John Paul's Christmas Present to the World
There is a subtle breeze blowing through the lives of our young faithful these days. It is a quiet reverence for the great mysteries of our faith, a willingness to act on the truth of the ages. It's our Holy Father, Pope John Paul II. We who are so fortunate to have children growing up under his tutelage watch in awe as “his” generation comes of age.
My 16-year-old daughter came to me recently, eyes moist, looking like a storm-tossed waif with a dark history.
“I have to tell you something, Mom,” she said. “I've been trying all week to figure out a way to say it. I feel so bad about what I've done. Get ready, Mom, this is a big one.”
I gripped my seat and drew a deep breath. My mind checked the “dread list” of mistakes kids confessed to their parents in my day: drugs, sex, pregnancy. Not my little girl, I thought, but then right away: Oh, every parent says that — “Not MY kid…”
“Here it comes,” I said to myself. “This is it, the ‘big one.’ Please God, let me take it well.”
“Tell me, Sweetie,” I said. “You know there's nothing you can do to make me stop loving you. What is it?”
Tearfully, she told me: A school peer had encouraged her to buy a popular horror novel. She knew I wouldn't approve, she said, but she was trying to show off. She bought it, read portions of it and was horrified at its contents.
“I feel so ashamed, Mom,” she said. “They said it would be just … like the Dracula novel. And since it was near Halloween, I thought… Oh, it was stupid! I'm sorry, Mom, I knew you and Dad wouldn't like it.”
A book. That was “the big thing.” I swallowed my heart again and nearly laughed with relief. Quietly, I asked her why she did it.
“So you did that — to prove your independence?”
“I know,” she said. “It was sooo stupid.”
“Honey, did your friends tell you that the author of that book also writes some pretty hideous porn novels under a pseudonym?”
“No,” she said. “Ew.”
“I guess the money you spent kind of feels like you just flushed it down the toilet.”
“I wish I had!” she said, her eyes wide.
I hugged her, and she cried a bit, vowing to go to confession as soon as possible. She asked me if I'd just take the book and get rid of it. As much as I hated the idea of book burning, I agreed, dumping it in the recycle bin.
But I was curious: What was the deciding factor that had brought this child to me? What was the final straw? What had she read on those pages that so horrified her — was it graphic sex? Atheistic dogma? I asked her, and she recoiled in humiliation.
“I can't say it out loud,” she whispered.
“Come on, what was it?” I said, moving closer.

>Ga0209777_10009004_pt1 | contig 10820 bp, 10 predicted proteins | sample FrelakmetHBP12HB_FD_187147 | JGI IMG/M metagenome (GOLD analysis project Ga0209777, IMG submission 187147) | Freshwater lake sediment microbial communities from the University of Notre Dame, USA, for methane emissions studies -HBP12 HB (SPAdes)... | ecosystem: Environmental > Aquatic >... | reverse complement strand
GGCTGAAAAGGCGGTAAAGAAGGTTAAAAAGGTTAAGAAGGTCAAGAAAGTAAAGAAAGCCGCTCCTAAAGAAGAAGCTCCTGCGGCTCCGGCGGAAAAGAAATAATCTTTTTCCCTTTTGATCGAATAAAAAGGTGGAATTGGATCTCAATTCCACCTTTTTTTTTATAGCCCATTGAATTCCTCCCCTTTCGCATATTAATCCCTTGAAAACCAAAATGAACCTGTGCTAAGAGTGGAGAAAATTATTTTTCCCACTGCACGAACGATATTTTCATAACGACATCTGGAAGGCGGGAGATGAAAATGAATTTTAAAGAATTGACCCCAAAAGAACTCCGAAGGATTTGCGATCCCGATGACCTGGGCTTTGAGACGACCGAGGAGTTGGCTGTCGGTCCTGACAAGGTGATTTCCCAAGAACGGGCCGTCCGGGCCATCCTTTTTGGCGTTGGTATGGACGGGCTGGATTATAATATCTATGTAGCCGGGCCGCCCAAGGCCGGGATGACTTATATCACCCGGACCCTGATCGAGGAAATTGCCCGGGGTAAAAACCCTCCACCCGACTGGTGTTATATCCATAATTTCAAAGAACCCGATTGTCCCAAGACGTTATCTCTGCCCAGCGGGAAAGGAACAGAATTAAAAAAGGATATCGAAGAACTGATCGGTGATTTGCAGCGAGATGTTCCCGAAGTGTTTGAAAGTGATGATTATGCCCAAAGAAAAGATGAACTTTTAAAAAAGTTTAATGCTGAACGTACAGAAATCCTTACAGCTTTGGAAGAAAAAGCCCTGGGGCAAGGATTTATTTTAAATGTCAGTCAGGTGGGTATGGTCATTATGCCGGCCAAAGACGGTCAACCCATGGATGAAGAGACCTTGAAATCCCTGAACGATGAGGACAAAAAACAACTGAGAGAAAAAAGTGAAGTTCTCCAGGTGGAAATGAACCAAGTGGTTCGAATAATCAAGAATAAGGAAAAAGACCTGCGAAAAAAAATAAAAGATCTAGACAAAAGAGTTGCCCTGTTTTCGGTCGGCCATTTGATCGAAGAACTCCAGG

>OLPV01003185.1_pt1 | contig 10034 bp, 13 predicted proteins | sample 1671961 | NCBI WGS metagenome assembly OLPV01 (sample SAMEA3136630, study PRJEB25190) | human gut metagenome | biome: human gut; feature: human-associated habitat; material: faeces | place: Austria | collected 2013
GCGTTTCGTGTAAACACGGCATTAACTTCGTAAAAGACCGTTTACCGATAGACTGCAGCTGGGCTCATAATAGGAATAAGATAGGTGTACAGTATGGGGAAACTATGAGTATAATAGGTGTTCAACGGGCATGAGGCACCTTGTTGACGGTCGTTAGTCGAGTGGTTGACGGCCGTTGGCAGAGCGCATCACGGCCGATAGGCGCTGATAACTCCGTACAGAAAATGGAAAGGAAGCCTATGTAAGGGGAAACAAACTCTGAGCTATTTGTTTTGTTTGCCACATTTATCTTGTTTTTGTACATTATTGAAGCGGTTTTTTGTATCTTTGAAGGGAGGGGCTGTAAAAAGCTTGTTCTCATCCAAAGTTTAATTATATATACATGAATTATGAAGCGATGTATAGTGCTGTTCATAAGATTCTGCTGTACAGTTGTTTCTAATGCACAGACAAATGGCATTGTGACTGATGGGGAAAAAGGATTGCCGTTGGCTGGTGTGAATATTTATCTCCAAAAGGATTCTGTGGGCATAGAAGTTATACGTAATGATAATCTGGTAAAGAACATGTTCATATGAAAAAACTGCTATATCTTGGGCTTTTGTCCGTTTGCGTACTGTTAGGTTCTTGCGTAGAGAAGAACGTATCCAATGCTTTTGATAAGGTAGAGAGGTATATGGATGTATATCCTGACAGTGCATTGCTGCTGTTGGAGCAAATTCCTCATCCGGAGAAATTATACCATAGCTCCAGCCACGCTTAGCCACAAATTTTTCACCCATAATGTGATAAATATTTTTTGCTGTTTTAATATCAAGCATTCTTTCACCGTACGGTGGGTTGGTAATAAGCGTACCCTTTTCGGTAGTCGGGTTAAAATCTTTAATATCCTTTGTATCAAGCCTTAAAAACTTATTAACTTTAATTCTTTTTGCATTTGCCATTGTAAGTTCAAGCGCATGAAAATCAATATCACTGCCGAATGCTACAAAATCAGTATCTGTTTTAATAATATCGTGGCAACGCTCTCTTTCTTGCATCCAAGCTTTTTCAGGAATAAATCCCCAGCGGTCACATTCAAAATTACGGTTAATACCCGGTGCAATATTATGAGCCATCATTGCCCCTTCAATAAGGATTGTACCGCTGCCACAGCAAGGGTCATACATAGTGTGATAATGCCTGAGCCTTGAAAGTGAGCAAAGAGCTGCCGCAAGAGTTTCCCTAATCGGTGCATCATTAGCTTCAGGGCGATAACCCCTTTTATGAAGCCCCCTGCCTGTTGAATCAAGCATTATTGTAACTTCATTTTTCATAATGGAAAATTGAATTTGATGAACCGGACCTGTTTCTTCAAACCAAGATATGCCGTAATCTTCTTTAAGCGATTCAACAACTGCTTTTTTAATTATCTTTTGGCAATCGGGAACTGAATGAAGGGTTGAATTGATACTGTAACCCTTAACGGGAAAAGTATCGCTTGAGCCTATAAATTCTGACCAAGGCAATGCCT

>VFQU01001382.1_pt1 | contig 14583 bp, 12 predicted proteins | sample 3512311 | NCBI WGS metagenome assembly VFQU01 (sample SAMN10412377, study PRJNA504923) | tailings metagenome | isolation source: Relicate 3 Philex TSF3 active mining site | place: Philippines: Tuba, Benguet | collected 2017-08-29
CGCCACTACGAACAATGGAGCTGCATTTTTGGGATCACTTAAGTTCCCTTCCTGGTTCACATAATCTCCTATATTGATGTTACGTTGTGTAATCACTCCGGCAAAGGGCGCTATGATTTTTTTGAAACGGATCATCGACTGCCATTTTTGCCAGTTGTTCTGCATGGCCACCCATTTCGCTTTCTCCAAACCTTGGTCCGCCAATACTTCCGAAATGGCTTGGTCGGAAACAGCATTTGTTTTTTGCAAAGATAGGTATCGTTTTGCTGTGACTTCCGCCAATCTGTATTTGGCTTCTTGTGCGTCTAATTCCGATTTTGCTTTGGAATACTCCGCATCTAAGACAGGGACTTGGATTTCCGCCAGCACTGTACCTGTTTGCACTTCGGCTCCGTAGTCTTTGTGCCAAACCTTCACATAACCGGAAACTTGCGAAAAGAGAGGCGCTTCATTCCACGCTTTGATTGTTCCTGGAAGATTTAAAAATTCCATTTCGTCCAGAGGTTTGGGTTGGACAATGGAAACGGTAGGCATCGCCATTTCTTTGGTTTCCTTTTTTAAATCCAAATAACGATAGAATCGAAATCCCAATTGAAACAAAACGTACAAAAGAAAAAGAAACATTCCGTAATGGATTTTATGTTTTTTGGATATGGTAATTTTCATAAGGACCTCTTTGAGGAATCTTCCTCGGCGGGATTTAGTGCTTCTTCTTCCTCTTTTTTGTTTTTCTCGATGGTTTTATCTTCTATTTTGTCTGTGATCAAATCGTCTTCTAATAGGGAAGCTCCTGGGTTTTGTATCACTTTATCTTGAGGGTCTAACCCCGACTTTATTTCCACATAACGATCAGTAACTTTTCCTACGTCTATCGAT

“There's a part where one of the characters has a dream about … about harming the Host … Oh, Mom, the Body of Christ!”
Now I understood. I was angry and as horrified as she. My beautiful daughter, her beautiful faith — singed by an evil culture under the guise of “art.”
I reminded her of my husband's devout Lutheran grandfather in the foxholes of World War I: The young man spent a long evening with his fingers in his ears — singing hymns to himself to block out the stories other soldiers told of their escapades with prostitutes. He knew, he said later, that if “Satan got that garbage in my head, I'd never get it out.”
“That's how I feel, Mom. Contaminated!”
“But of course there's God's grace, Honey. That can repair anything.”
“Mom! You know what the Holy Father says about the presence of Jesus in the Eucharist!”
So that was the difference — John Paul's careful attention to our youth. When I was 16, I had excellent teachers, but there was no serious effort to recognize youth as the future of the Church or, indeed, of humanity. As a result… yeah, I knew Jesus was really, really, like — you know, present in the Eucharist. Just like I new Brian Bumiller was a really really cute guy and that bell bottoms were really really cute clothes and that I like, really really didn't want zits.
But this child — and I must say, her friends at her Antioch Youth Group — are a new creation, with seeds planted and lovingly cultivated by the Pope himself. These kids have integrated a teaching into their very souls, a teaching that comes directly from that beautiful soul in Rome.
As our Holy Father in Rome seems to weaken, I am tempted to despair. The world has never seen such a profoundly pious generation of young people. Our Pope has, to a great degree, turned back the hands on the clock of destruction by taking our children to his heart and giving them back to us more alive, more sensitive, more devout than we might have dreamed they could be. As my daughter tells me, “John Paul II says my generation will produce more saints than any before it.”
A 16-year-old girl, living in an ever-darkening world, thinking about sainthood, seeking her Messiah. She has seen his star in the sky; she follows it over the rough, dry desert she travels each day. That star, her Christmas star, is John Paul, and where he points is her epiphany. The Christ he brings will be with us always, even until the end of the age.
Susan Baxter writes from Mishawaka, Indiana.